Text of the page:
|Range||D5-C8 (Written D4-C7)|
|Transposition||Sounds as one octave higher than writen|
Piccolos are now only manufactured in the key of C; however, they were once also available in D♭. In the orchestral setting, the piccolo player is often designated as Piccolo/Flute. The larger orchestras have designated this position as a Solo position due to the demands of the literature. Piccolos are often orchestrated to double the violins or the flutes, adding sparkle and brilliance to the overall sound because of the aforementioned one-octave transposition upwards.
The piccolo has a high range, starting at around C5 or D5 and extending up to C8 depending on the experience of the player. This is written an octave lower to avoid excessive ledger lines and high notes.
The standard pitch has varied widely over history, and this has affected how flutes are made. Although the standard concert pitch today is A4=440 Hz, many manufacturers optimize the tone hole size/spacings for a higher pitch options such as A4=442 Hz or A4=444 Hz. (As noted above, adjustments to the pitch of one note, usually the A4 fingering, can be made by moving the headjoint in and out of the headjoint tenon, but the point here is that the mechanical relationship of A4 to all other pitches is set when the tone holes are cut. However, small deviations from the objective 'mechanical' pitch (which is related to acoustic impedance of a given fingering) can be made on the fly by embouchure adjustments.)
Timbre and ToneEdit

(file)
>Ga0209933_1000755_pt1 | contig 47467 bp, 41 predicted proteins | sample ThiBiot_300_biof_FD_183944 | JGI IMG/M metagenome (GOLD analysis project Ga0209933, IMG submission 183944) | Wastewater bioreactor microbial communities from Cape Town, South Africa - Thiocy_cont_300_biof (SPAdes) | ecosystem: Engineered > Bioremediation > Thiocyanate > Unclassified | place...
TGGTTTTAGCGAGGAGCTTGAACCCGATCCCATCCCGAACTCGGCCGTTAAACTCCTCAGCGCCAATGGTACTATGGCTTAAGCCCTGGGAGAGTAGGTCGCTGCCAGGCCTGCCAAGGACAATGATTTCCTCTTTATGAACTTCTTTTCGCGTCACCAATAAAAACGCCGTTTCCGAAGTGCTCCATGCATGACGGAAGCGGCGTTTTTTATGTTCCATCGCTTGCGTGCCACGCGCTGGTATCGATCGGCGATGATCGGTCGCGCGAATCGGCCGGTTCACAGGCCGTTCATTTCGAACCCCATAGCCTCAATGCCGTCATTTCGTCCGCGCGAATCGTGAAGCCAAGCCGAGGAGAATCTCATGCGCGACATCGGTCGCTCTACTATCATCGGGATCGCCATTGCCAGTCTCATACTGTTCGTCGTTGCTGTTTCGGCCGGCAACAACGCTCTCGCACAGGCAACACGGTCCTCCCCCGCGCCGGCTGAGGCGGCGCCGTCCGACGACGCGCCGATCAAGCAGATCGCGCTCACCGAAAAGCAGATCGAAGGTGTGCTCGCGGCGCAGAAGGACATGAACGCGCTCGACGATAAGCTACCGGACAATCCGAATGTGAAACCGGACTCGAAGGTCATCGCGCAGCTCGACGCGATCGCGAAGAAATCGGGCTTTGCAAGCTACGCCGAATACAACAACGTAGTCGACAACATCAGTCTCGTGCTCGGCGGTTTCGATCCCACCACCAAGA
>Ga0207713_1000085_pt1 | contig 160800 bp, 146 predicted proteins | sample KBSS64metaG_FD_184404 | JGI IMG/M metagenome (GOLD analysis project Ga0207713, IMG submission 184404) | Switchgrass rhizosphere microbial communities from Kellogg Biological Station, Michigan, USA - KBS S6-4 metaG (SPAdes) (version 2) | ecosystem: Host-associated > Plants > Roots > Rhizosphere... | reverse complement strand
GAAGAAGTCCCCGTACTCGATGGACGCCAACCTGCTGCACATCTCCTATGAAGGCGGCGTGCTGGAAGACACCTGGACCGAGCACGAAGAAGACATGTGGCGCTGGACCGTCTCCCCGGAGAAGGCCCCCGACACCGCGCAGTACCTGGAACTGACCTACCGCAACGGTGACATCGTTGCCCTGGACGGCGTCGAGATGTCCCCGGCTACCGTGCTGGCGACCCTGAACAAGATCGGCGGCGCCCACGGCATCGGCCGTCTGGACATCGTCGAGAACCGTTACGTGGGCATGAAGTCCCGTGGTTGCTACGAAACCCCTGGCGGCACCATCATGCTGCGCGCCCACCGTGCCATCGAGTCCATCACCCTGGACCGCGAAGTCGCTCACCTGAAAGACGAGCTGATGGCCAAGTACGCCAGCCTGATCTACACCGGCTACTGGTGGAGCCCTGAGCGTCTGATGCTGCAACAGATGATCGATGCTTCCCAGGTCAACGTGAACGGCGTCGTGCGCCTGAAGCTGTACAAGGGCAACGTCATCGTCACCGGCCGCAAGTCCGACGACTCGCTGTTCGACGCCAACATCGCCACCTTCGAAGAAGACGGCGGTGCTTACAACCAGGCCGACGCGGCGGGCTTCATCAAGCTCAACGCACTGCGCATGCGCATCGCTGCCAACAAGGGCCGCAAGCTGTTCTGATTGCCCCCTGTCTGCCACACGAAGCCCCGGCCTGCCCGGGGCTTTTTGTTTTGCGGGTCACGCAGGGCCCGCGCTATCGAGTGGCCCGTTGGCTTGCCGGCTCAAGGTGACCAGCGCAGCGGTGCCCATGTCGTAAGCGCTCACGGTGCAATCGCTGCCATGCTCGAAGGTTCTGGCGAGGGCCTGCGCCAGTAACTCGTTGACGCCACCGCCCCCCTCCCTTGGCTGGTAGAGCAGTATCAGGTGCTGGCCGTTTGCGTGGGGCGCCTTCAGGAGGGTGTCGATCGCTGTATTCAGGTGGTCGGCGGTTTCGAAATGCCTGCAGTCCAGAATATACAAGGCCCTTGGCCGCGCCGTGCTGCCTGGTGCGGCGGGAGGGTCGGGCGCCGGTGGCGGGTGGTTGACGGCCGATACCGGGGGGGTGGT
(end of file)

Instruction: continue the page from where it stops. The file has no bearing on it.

Written to sound one octave higher, its most common use is to brighten and strengthen the upper partials of an orchestration; however, it should not be totally relegated to this position. Care must be exercised when writing extensive passages in the piccolo's upper octave, as the high-pitched and penetrating sound quickly becomes tiresome to the ear. The piccolo's lower octave (its lowest note is a D, unlike the flute) has a very special "dry" quality to it.
Piccolos are all high-pitched but vary in tone. Silver-bodied are best suited for marching bands due to its effectual projection. Wood and resin are fitting for symphonies with a mellower timbre. A piccolo with a silver head joint and grenadilla body is appropriate for wind ensembles, while the all silver piccolo works for the orchestra with a more piercing, stand out quality that dominates the loudest instrument.
The modern piccolo is the main version of the instrument, although it is related to the fife (or classical piccolo) and piccolos in D flat existed at the beginning of the 20th century.
Most of these piccolo techniques are taken from the flute repetoire. The availability to the orchestration will depend on the performer and the individual instrument. Due to the high pitch it may become difficult to sustain a tone while using these techniques. Feel free to edit!
Flutter Tonguing Edit
Flutter-tonguing is one of the oldest and most widely-used extended techniques, dating back to the works of Richard Strauss. Flutists should be familiar with and be able to execute the two different types: one produced by rolling the tongue; the other by vibrating the throat. Composers notate flutter-tonguing in one of two ways: through use of three slashes through a note stem, or by writing “flatterzunge” (or flatt.). Composers are more and more commonly choosing to specify the type of flutter-tonguing to be used in a given passage, indicating “rrrr” for the throat version. The technique has many uses beyond the mere “special effect.”